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theless a strong resemblance to be traced between the mediaeval mode of giving money to an individual "ad "mercandizandum" in the hope of obtaining some "commodum " or profit, and the present mode of taking shares in a Joint Stock Company. Under the old system the liability was limited and could not possibly extend beyond the amount originally risked. In this respect our forefathers enjoyed all the advantages of the "Companies Acts, 1862, &c." They were familiar with the Court of Common Pleas, whither they came as plaintiffs in Account when their ventures had not succeeded according to their expectations, just as their descendants are familiar with the Chancery Division where Petitions are made for the winding up of Companies. If possible, it might be useful to collect statisties which might show the relative advantages of the old methods and the new.

I have once more the pleasure of expressing my best thanks to the Benchers of the Honourable Societies of the Inner Temple and Lincoln's Inn for the loan of their most valuable MSS. of Year-Books.

L. Owen Pike.
January 11th, 1888.



Abel v. Murymouthe ...... 156

Athol, the Countess of, v. Helios .... 190

Bassyngbourne v. Scales - - - - - 36

Bornake and wife v. the Abbot of Tupholmo - . 42

Beyville" Audele and another .... 272

Braynford v. the Countess of Kent .... 136

Bushmead, the Prior of, v. Flann .... 288

Chanceux v. the Abbess of Barking - - - - 316

Coventry and Lichfield, the Bishop of (Plaintiff in Error),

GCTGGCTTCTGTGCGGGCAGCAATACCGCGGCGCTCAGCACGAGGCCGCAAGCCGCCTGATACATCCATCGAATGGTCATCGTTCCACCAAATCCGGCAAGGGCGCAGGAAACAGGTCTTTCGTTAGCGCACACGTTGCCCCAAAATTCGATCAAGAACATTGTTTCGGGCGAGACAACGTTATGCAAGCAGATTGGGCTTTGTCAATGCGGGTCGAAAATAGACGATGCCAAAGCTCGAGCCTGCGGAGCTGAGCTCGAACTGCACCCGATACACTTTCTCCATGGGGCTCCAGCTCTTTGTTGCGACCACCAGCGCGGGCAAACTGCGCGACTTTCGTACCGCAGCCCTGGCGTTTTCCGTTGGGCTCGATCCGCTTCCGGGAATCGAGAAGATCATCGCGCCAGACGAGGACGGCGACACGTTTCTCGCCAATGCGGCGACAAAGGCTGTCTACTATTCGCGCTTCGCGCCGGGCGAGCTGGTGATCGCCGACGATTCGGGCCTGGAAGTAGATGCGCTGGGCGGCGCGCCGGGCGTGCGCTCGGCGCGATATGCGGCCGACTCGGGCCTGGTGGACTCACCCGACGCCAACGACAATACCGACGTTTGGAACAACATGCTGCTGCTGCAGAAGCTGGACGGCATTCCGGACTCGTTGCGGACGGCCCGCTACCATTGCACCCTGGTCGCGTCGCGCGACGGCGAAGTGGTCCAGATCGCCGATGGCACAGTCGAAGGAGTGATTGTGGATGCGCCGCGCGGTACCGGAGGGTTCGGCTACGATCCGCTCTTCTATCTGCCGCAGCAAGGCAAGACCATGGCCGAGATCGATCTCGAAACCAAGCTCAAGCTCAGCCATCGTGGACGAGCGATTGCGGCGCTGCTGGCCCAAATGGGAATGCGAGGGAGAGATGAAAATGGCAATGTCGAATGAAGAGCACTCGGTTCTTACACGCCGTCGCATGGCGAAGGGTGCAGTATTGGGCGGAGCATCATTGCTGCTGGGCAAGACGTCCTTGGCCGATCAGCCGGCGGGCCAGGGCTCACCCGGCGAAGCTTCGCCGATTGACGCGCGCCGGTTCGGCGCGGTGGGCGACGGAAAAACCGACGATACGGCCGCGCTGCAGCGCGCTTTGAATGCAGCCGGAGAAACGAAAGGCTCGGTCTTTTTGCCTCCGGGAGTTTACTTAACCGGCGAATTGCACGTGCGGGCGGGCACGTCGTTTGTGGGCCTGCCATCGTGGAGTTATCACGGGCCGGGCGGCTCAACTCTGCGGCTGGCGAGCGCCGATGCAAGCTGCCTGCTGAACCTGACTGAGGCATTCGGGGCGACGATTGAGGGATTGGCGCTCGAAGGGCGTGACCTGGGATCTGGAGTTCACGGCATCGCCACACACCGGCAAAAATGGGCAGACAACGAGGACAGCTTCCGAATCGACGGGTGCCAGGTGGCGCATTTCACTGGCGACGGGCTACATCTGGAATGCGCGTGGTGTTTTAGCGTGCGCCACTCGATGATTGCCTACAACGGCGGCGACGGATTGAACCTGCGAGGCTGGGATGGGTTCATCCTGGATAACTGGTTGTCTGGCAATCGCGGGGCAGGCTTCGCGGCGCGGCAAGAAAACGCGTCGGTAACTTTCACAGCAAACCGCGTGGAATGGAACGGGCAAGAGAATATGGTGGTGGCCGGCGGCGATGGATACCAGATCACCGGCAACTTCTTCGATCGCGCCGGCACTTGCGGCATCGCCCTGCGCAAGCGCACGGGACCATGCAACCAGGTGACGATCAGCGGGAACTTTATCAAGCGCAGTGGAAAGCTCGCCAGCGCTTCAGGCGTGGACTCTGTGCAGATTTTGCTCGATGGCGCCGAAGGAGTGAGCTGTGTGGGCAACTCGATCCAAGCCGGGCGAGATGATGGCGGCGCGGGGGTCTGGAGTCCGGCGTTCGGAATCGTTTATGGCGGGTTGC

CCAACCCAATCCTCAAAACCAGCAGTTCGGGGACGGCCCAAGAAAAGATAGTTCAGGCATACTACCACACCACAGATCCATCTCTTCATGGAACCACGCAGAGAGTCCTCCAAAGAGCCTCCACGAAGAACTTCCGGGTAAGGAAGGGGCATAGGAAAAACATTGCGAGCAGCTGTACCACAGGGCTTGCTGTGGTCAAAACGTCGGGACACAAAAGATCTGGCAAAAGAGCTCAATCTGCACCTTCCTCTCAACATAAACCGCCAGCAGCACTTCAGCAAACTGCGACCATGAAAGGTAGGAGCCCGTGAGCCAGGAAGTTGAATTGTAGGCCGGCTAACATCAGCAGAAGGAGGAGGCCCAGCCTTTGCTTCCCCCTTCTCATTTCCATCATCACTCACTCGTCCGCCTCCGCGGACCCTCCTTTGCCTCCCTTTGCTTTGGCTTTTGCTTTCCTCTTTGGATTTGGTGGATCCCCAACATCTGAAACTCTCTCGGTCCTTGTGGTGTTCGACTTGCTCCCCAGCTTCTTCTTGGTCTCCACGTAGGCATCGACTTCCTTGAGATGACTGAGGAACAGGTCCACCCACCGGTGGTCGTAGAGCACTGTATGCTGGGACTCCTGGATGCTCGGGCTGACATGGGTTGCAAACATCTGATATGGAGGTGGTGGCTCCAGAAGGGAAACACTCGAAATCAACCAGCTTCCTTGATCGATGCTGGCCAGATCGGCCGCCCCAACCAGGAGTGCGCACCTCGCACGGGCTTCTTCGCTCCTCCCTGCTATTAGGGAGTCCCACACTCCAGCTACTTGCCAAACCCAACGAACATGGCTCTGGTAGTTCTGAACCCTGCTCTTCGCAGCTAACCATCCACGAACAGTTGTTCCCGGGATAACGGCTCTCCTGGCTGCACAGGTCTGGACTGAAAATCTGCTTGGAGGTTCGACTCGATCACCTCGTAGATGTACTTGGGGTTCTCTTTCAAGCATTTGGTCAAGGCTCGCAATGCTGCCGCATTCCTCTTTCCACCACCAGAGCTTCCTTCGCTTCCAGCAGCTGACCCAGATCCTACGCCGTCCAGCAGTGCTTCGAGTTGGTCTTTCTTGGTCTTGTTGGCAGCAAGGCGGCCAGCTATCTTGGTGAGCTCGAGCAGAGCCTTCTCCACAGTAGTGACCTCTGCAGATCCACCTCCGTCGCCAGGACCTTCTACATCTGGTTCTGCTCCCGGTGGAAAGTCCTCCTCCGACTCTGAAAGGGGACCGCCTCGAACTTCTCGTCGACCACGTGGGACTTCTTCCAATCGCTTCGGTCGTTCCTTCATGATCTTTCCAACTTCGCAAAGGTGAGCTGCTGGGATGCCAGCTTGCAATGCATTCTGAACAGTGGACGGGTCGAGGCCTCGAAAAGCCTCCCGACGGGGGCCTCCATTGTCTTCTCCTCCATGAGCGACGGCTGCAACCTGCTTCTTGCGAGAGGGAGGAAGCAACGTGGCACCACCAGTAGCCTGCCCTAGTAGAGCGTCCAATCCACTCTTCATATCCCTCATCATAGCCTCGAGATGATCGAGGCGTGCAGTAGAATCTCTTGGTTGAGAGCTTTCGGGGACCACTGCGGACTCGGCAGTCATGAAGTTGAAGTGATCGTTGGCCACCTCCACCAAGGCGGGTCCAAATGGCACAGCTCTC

v. the Sheriff of Middlesex ..... 292

Drayton v. Hole well - - - - . - 110

Dyen and another v. Bousser and another - - - 76

Fitz-Payn and wife v. Lorty - - - - - 24

Fourneux v. the Prior of Blythe - - . - 88

Fraunceys and wife v. Talcarnaccos .... 132

Fraunkeleyn v. Sydenham and wife .... 332

Godalming, the Vicar of, v. Asse .... 206

Grammary v. Wentworth - 334

Halton v. Inkepenue ...... 142

Haunsarde v. Benet ...... 282

Horsham v. Chevereston and another - - - 100

Hotot u.'Gros --. .... 66

Hungerford v. Glasiere - 276

Kent, the Countess of, v. the Abbot of Ramsey - - 126

King, the, v. Kelshulle - - - - - 12

King, the, v. the Prior of Royston - - - -70

1 This table includes only cases in which the name of one party at least is given in the report, or in which the names of the parties have

been ustCiTtaiDul from the record,

and not those in which all the parties are represented merely by letters in the reports. A full index of all persons and places mentioned in the volume is printed at p. 369.


King, the, v. the Bishop of Bath and Wells - - - 122

King, the, v. the Bishop of Coventry and Lichfield - 138

King, the, v. the Bishop of Chester .... 174

King, the, v. the Prior of Cambridge and another - - 174

King, tho, t;. the Abbot of Creake .... 308 King, the, v. the Abbot of Colchester - - 314 (note 1) King, the, v. the Master of the Hospital of St. GiloB

(Norwich) 334

Kirkeby v. Chymbeham - - - - 64

Kryel v. Sauvage - - - - - - 74

Lancaster, the Earl of, v. [Unnamed] ... 234 London, the Prior of St. Bartholomew, Smithfield, and

others, v. Pernill ...... 318

Luterel v. the Master of St. Mark's Hospital (Bristol) - 208

Melcroft v. [ Unnamed] ..... 224

Norwich, the Prior of the Holy Trinity of, v. Coupere - 86

Pekesdene v. Pernill - ..... 318

Pridiaux v. Rous or Savage ..... 120

Qoantoxhead ti. Meryet and others - - - - 48

Quyntyn v. Walocote and wife .... 182

St. John of Jerusalem, the Prior of, v. [ Unnamed] - - 168

Savage v. [Unnamed] 226 Scardeburgh v. Botevileyn and wife and another - 322, 324 Scardeburgh v. Botevileyn and wife - - 324, 326

Stodham v. Vaghan and wife .... 329

Tavistock, the Abbot of, v. [Unnamed] ... 102

Thisteldene v. Thisteldene ..... 114

Thorpe v. Leukenore and wife - - - - 80

Totenhale v. Wiriot - - - - - - 164

TJvedale v. TJvedale and others .... 150

VVaghan v. Banastre and others - - - 94

Whytislegh v. Stockere and others .... 254

Wyne v. Cardoun ...... 234

[ Unnamed] v. the Prior of Little Malvoru - - - 72

v. Ward - - - - - - 62